On Thursday, the Duke and Duchess of Cambridge visited Wolverhampton in honour of Mental Health Awareness Week. Specifically, the Duke and Duchess visited three local organisations based in the area that support children and younger people with their mental health and wellbeing.Embed from Getty Images
First, they paid a visit to The Way Wolverhampton Youth Zone, a local organisation that motivates and inspires young people to transform their lives. The visit saw the couple try their hand at several activities, including football, archery, table tennis, and gardening. It was even a time for laughs when a 14-year-old HeadStart programme ambassador asked the Duke what he would like to be called.
To laughter, he replied: “My name, which is William. If you call me Dave, I probably won’t answer.”
As for the Duchess, she spoke of her love of spending time outdoors with their three young children. They then ditched the gardening gloves to join a group of children in an exercise to highlight the importance of nature and outdoor activities when it comes to mental health. HeadStart is a programme designed to improve children’s resilience and emotional well-being by giving them the skills they need to address the challenges of modern life.Embed from Getty Images
After visiting the Youth Zone, the couple headed to Base 25, a city-centre charity that supports young people who have difficulties accessing mainstream services. Working with 9,000 young people a year, the organisation offers a variety of services for children and their families. Alan Jarvis, head of the service, told the Duke and Duchess:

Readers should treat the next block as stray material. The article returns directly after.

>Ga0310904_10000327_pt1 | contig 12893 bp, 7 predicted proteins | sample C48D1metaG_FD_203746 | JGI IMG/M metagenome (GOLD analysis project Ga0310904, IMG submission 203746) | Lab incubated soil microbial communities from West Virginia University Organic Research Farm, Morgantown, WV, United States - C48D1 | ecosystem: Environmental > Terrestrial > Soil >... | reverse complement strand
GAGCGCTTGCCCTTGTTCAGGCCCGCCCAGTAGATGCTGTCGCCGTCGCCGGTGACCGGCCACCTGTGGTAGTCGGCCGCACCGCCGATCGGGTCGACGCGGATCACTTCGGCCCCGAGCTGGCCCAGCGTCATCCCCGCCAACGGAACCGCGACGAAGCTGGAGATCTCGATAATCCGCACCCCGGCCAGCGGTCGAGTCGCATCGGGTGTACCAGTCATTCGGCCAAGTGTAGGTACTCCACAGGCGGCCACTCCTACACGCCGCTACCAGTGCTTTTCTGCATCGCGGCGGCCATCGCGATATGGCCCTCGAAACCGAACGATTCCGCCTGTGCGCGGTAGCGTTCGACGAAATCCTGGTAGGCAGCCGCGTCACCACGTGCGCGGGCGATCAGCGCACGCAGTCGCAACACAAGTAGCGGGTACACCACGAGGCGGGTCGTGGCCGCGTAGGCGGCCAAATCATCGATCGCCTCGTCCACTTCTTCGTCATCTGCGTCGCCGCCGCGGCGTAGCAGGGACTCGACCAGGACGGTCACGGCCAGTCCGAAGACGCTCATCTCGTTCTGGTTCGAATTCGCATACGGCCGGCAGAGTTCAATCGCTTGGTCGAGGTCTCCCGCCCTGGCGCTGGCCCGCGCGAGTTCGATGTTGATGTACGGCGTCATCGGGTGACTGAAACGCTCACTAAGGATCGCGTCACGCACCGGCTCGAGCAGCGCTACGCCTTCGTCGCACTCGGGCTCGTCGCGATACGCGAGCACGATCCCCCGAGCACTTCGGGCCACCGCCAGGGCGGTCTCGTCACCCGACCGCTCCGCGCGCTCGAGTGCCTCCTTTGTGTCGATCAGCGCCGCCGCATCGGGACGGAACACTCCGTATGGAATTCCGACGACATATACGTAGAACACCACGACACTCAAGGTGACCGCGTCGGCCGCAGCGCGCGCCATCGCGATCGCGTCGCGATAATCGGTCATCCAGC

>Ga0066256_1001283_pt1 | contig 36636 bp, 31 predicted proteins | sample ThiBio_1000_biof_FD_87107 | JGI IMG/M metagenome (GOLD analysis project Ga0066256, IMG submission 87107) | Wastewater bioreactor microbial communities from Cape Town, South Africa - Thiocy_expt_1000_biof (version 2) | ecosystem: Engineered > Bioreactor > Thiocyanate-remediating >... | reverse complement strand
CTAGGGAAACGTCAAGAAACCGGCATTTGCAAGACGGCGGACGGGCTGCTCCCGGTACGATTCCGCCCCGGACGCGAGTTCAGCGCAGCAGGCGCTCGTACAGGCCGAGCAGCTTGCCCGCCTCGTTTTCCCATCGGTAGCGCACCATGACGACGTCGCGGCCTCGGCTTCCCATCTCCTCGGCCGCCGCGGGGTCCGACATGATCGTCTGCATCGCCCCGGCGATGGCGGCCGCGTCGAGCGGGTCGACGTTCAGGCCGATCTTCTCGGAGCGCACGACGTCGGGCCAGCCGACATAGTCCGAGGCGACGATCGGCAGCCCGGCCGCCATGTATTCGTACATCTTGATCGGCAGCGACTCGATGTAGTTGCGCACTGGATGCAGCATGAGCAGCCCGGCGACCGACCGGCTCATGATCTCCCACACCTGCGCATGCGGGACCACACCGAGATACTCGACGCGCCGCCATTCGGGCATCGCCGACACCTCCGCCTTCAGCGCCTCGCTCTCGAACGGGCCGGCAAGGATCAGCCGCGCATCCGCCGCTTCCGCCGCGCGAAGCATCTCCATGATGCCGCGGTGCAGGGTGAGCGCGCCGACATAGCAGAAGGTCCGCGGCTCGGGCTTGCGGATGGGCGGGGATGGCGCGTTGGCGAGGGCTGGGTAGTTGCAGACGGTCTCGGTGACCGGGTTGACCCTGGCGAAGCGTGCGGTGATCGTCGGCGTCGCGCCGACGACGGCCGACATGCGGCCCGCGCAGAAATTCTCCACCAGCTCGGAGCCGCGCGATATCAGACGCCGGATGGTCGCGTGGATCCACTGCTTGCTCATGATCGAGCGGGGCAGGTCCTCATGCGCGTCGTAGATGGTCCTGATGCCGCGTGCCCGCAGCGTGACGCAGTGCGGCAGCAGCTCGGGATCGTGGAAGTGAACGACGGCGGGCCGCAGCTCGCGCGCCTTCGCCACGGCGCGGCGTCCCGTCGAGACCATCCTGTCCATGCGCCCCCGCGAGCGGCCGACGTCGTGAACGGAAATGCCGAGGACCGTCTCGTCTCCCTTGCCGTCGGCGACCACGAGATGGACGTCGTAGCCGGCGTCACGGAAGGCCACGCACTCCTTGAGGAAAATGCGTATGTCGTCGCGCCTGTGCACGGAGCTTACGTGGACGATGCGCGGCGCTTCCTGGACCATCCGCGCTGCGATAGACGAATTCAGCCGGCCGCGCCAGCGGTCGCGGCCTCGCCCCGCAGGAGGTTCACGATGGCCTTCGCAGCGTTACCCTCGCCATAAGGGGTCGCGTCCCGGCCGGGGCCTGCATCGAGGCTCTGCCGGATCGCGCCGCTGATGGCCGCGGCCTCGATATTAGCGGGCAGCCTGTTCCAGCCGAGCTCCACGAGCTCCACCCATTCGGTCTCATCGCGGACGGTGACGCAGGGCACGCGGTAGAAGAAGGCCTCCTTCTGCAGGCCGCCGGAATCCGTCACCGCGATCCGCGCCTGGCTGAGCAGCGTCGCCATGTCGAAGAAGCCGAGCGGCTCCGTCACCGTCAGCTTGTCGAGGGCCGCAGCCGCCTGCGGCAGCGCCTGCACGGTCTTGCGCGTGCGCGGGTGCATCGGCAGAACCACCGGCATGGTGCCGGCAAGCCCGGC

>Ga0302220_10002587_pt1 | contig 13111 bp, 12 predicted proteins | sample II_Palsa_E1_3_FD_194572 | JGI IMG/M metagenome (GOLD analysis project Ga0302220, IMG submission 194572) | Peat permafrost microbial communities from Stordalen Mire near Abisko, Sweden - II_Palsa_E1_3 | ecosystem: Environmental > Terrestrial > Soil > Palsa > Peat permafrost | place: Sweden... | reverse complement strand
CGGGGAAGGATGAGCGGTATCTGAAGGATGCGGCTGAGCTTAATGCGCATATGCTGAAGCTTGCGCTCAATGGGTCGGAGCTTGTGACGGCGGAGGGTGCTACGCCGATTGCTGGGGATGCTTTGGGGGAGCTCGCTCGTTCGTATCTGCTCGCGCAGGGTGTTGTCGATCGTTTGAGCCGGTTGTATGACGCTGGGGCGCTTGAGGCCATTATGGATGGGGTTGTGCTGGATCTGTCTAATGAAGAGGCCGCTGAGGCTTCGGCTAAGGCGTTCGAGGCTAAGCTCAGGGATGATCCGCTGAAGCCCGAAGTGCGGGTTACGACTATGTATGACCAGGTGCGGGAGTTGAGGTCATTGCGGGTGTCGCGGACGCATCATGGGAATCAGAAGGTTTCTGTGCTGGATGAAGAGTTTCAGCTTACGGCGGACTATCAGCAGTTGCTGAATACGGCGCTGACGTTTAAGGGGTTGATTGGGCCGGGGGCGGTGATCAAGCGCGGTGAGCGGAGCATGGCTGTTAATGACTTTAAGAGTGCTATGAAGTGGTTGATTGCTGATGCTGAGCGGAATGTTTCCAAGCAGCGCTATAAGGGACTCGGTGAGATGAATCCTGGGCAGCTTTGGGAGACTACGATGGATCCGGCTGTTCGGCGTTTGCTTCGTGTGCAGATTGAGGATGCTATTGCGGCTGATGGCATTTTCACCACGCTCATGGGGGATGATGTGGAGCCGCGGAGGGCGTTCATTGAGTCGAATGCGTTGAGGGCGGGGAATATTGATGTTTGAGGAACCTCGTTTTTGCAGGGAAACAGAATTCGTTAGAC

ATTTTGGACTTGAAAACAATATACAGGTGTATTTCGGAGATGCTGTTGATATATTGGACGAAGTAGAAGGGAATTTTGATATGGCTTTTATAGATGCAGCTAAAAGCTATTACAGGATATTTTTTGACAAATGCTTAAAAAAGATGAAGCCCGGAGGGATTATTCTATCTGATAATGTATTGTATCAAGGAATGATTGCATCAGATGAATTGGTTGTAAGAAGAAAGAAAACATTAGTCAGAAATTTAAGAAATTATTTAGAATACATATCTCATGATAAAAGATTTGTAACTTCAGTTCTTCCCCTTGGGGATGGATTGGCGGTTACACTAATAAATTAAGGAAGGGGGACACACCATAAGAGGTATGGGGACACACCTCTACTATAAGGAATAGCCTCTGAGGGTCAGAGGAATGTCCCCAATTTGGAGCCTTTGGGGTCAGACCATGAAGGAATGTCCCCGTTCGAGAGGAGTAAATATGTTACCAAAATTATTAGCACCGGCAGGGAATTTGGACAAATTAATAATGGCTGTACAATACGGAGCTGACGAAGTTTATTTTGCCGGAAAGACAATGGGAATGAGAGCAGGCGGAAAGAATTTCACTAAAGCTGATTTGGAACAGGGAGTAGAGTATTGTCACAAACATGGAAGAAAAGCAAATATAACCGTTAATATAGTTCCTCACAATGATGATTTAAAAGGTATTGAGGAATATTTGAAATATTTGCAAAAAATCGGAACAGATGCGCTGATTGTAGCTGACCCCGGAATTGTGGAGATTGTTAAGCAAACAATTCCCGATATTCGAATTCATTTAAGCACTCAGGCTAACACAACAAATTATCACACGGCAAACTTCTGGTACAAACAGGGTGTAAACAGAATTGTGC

“Our service has changed to adapt to the needs of young people. We never closed any of our services, and we saw a sharp increase in people committing self-harm and being targeted for child sexual exploitation.” After more private conversations, William and Kate sat with school children who have been taking part in outdoor activities with youth workers and therapists.Embed from Getty Images
Lastly, the Duke and Duchess travelled to HugglePets in the Community, a not-for-profit organisation founded in 2018 that assists in Animal Assisted Therapy. HugglePets works with over 25 different schools throughout Black Country to provide programmes to help support children and their mental well-being on anxiety, confidence, and suicide awareness. The Duke and Duchess took part in one of the sessions, joining children from Loxdale Primary School before visiting the centre’s Sensory Activity Centre and Community Aquarium.Embed from Getty Images
Mental Health Awareness Week is the UK’s national week to raise awareness of mental health. Hosted annually by the Mental Health Foundation, 2021’s theme is centred around nature and the important role it can play to help improve one’s wellbeing.